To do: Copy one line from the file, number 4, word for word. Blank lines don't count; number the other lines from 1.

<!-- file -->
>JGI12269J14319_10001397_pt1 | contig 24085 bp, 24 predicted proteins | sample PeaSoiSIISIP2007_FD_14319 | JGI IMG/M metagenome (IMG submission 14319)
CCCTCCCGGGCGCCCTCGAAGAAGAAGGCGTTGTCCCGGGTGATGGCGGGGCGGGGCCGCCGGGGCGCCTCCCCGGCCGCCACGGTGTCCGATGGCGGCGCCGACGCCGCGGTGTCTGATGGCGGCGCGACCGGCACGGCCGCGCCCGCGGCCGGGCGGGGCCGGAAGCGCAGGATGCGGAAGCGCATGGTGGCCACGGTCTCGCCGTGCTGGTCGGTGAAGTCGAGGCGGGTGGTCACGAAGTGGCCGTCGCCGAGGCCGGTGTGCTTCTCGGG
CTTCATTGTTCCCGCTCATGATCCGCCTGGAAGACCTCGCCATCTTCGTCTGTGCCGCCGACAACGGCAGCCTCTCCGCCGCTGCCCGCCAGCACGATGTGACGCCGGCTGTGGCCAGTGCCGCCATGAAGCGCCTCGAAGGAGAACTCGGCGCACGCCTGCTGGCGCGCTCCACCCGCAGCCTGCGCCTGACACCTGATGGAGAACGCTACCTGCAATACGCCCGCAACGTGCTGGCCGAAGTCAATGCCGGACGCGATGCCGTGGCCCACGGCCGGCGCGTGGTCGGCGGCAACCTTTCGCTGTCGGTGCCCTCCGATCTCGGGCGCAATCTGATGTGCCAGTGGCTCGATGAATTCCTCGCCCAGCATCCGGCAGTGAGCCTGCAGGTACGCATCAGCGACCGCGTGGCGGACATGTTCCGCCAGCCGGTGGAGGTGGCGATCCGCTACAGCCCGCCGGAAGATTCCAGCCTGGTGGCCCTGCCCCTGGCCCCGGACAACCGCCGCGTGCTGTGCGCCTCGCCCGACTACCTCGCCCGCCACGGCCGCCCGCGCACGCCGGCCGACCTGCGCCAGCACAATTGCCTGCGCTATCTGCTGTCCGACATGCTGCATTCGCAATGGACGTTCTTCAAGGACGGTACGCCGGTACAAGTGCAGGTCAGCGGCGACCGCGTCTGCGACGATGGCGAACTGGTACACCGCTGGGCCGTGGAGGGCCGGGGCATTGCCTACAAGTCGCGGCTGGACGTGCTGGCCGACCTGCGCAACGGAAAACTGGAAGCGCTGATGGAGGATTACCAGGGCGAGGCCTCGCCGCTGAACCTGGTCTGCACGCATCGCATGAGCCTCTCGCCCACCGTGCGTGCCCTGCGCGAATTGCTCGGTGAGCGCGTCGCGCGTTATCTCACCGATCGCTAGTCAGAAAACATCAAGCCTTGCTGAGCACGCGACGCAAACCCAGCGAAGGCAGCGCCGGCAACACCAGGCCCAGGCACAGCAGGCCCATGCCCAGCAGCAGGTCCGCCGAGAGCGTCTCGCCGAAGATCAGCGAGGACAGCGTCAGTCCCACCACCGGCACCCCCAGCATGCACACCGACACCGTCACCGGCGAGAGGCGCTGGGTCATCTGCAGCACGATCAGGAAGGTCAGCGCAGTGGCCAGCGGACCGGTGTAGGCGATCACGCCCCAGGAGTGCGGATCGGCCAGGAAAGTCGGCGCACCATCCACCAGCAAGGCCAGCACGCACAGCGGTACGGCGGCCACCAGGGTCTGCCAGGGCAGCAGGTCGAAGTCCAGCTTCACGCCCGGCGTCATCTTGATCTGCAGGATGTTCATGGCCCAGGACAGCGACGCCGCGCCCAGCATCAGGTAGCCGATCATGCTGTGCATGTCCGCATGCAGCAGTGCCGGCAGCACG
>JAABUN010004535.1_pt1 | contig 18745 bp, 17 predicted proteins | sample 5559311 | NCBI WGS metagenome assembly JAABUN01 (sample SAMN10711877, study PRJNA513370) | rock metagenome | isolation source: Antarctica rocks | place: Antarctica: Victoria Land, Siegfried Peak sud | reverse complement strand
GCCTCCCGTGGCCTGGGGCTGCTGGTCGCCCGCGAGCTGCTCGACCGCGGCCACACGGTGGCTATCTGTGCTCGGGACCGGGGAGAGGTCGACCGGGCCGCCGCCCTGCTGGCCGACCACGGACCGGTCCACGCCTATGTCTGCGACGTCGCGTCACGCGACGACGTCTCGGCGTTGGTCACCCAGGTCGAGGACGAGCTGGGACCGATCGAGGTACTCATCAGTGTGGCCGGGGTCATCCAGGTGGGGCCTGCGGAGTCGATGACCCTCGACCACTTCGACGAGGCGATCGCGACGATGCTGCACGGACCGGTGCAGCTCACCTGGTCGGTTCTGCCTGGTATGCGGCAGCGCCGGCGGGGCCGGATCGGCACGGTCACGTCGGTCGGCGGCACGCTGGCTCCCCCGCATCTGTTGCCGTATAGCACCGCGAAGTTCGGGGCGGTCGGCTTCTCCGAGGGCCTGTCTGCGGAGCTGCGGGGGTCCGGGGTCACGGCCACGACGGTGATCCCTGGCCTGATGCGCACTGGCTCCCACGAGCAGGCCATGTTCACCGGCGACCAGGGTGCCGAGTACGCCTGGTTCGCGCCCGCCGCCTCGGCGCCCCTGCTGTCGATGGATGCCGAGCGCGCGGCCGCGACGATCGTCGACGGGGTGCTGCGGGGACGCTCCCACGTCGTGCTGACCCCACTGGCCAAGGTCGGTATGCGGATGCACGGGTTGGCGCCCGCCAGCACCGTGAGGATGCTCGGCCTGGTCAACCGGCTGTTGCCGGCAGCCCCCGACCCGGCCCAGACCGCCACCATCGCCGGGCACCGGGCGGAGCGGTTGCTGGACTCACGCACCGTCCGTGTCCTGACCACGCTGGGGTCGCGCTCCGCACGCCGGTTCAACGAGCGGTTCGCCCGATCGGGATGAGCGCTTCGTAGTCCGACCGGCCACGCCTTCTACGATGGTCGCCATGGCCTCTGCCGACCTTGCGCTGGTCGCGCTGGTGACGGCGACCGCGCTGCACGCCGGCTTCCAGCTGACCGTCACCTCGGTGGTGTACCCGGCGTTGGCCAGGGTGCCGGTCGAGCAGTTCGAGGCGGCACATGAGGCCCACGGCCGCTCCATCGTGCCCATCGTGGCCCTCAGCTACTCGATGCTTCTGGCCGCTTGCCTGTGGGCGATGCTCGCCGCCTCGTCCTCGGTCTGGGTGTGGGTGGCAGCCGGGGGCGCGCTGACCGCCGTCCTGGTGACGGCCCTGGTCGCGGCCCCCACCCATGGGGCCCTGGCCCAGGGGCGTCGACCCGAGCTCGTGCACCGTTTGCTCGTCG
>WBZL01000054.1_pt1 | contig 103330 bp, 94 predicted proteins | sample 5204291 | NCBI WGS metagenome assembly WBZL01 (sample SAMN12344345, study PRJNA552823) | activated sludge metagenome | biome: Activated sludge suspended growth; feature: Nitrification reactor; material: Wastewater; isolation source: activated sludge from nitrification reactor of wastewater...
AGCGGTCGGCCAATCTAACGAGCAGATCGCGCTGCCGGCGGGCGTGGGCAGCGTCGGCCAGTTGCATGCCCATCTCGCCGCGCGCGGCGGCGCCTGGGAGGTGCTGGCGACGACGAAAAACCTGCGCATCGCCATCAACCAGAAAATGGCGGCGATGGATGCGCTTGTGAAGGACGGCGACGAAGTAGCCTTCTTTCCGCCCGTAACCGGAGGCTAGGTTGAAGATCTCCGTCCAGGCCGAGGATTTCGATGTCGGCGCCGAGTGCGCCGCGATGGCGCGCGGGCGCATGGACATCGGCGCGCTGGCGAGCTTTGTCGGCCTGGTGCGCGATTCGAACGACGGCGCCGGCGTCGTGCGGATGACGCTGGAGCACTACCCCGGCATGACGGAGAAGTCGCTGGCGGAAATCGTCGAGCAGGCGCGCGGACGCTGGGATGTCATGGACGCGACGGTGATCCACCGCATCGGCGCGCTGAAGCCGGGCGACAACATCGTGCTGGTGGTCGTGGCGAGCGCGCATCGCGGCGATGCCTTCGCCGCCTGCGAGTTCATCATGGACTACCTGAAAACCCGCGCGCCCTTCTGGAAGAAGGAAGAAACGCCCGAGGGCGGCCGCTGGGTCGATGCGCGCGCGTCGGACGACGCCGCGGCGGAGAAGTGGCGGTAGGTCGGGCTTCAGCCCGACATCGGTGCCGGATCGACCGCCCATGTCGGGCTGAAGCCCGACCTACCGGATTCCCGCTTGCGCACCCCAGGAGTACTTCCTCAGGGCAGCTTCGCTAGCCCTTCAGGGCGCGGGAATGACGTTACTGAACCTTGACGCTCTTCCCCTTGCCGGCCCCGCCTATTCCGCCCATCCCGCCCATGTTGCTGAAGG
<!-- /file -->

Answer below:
>JAABUN010004535.1_pt1 | contig 18745 bp, 17 predicted proteins | sample 5559311 | NCBI WGS metagenome assembly JAABUN01 (sample SAMN10711877, study PRJNA513370) | rock metagenome | isolation source: Antarctica rocks | place: Antarctica: Victoria Land, Siegfried Peak sud | reverse complement strand